A mother (Marsha Hunt) wants her son (William Prince) to grow up to be a pianist good enough to play at Carnegie Hall but, when grown, the son prefers to play with Vaughan Monroe's ... See full summary »
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A cowboy tries to protect a young woman whose father was murdered because he had railroad maps that showed the location of a proposed new line. Now the killers are after her because they think she has the maps.
Edgar G. Ulmer
Guinn 'Big Boy' Williams,
A young American painter and his French wife move with their small daughter to the US when the husband's father dies. His mother takes an instant dislike to the wife, and when she finds out... See full summary »
Edgar G. Ulmer
After making his historic crossing of the Alps with elephants transporting supplies and troops, Hannibal marches on Rome in a war of revenge. During his advance, he captures Sylvia, the ... See full summary »
Carlo Ludovico Bragaglia,
Edgar G. Ulmer
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A mother (Marsha Hunt) wants her son (William Prince) to grow up to be a pianist good enough to play at Carnegie Hall but, when grown, the son prefers to play with Vaughan Monroe's orchestra. But Mama's wishes prevail and the son appears at Carnegie Hall as the composer-conductor-pianist of a modern horn concerto, with Harry James as the soloist. Frank McHugh is along as a Carnegie Hall porter and doorman, and Martha O'Driscoll is a singer who provides the love interest for Prince. Meanwhile and between while a brigade of classical music names from the 1940's (and earlier and later)appear; the conductors Walter Damrosch, Bruno Walter, Artur Rodzinski, Fritz Reiner and Leopold Stokowski; singers Rise Stevens, Lily Pons, Jan Peerce and Ezio Pinza, plus pianist Arthur Rubinstein, cellist Gregor Piatigorsky and violinist Jascha Heifetz. Written by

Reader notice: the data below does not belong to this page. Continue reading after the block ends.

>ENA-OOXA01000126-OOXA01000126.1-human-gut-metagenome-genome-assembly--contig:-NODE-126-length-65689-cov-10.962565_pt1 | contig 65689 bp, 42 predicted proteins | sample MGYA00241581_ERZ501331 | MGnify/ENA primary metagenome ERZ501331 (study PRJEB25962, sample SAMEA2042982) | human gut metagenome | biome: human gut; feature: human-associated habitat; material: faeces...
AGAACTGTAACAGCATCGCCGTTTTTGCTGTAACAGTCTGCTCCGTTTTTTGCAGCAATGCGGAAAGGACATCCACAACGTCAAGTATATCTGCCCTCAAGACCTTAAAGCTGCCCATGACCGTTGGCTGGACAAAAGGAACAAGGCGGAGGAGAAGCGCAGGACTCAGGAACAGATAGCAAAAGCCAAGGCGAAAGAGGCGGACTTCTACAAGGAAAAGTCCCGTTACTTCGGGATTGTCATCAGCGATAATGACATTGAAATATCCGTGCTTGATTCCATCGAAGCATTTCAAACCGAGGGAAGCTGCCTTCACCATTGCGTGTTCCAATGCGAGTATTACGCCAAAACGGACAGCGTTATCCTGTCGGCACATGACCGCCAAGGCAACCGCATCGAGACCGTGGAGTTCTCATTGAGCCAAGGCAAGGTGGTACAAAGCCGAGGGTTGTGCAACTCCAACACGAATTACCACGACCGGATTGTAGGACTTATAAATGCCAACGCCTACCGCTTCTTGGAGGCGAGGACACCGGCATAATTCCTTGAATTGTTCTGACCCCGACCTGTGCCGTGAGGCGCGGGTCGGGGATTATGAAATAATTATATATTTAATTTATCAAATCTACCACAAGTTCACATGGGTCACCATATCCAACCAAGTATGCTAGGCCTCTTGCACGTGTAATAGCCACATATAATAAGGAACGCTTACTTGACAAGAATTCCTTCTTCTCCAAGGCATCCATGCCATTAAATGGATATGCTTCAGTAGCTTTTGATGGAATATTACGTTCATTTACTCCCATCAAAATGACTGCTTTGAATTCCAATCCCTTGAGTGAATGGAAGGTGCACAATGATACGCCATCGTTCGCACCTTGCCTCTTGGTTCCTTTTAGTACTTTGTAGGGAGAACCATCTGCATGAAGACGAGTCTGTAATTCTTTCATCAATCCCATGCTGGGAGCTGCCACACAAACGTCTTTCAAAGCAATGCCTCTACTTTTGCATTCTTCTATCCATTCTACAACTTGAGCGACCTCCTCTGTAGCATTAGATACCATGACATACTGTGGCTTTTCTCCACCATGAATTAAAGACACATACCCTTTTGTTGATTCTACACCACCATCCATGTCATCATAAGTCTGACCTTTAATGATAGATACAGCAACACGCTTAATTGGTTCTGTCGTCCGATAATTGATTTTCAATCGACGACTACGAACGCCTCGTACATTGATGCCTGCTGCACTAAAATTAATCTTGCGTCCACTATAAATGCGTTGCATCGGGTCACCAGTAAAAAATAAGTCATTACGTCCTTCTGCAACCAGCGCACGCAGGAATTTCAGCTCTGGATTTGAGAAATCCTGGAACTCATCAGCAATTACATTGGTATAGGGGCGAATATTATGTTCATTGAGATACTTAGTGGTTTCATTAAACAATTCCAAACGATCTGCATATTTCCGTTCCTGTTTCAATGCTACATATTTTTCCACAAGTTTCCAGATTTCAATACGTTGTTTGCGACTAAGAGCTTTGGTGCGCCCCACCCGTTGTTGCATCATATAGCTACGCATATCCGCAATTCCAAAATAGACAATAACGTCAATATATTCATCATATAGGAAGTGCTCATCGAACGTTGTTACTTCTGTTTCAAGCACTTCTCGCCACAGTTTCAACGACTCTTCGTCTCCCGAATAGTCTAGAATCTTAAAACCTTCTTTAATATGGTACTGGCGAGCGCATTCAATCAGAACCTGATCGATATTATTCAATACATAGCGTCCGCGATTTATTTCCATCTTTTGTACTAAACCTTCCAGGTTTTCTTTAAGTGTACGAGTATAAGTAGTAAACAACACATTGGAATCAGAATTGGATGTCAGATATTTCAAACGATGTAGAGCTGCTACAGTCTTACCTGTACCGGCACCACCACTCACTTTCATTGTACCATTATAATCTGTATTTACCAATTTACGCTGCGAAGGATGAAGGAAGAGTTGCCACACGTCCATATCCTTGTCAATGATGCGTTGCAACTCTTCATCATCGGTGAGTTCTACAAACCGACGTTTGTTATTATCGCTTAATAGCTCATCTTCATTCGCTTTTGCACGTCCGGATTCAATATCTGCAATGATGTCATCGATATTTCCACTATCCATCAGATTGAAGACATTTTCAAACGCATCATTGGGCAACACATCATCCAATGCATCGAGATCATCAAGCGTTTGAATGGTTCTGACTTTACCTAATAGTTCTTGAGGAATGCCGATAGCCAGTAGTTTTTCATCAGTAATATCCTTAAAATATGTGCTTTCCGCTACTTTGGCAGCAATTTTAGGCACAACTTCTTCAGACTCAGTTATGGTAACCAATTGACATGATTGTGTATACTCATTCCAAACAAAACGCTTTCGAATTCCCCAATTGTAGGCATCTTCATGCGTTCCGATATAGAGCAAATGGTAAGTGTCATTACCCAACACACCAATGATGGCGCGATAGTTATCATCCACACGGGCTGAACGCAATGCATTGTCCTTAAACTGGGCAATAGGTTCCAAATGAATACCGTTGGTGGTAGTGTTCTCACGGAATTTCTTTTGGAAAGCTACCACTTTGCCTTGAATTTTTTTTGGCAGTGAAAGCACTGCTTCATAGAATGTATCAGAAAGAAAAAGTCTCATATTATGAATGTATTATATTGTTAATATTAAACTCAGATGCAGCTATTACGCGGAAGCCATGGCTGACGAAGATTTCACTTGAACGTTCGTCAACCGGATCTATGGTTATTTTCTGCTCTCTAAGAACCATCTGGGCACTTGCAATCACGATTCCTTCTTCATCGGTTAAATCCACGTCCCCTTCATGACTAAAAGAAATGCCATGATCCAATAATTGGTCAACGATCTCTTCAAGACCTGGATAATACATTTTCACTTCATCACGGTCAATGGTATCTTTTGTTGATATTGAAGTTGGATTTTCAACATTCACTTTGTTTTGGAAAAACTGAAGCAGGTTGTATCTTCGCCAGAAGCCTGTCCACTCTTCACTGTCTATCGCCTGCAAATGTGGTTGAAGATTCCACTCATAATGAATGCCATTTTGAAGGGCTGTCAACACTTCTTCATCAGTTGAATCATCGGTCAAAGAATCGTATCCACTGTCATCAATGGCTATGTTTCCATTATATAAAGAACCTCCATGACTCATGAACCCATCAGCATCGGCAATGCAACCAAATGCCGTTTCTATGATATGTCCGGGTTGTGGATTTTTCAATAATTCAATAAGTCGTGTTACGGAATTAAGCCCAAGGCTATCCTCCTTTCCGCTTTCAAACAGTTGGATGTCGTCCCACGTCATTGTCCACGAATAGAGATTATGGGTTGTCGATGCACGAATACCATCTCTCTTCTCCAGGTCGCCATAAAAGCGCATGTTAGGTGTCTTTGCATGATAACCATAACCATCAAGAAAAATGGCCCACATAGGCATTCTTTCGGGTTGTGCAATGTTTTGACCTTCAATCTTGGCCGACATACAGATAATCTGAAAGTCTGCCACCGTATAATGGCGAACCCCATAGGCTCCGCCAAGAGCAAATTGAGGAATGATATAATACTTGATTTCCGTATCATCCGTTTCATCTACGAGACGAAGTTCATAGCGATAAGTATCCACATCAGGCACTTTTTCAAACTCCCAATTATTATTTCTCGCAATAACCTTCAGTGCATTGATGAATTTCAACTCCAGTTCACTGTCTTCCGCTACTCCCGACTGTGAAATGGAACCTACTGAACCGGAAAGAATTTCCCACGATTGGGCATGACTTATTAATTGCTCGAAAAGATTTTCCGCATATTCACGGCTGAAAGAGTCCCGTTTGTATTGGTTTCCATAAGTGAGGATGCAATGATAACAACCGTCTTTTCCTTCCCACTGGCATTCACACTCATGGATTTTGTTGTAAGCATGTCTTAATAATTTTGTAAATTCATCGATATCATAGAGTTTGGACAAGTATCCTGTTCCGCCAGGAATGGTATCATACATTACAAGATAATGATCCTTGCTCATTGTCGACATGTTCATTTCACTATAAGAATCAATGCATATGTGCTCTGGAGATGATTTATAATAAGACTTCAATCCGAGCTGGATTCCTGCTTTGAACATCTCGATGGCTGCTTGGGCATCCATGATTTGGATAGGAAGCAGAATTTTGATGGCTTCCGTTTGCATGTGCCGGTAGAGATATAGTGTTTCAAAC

Les Adams <firstname.lastname@example.org>
Mom is actually three years younger than her son. See more »
Johns arrives on stage for rehearsal and is introduced to Ruth who is standing opposite of him with the piano in between. Close up of Ruth's face shows her looking to her left as she speaks to John who is center to her. See more »
Although the music segments are second to none (Rubenstein, Heifetz, Pinza, Lily Pons, Rise Stevens, and representing the more 'modern' era Harry James and the great Vaughn Monroe) the story, what little there is, is really dreadful. Nora is a selfish and pathetic person in whom we have little or no interest, her piano-playing son has the personality of a goldfish, and the film is the clunkier for them both. Tip - if you see this on video fast-forward to the musical bits. They are well worth it and amazingly, all still look great after 53 years!
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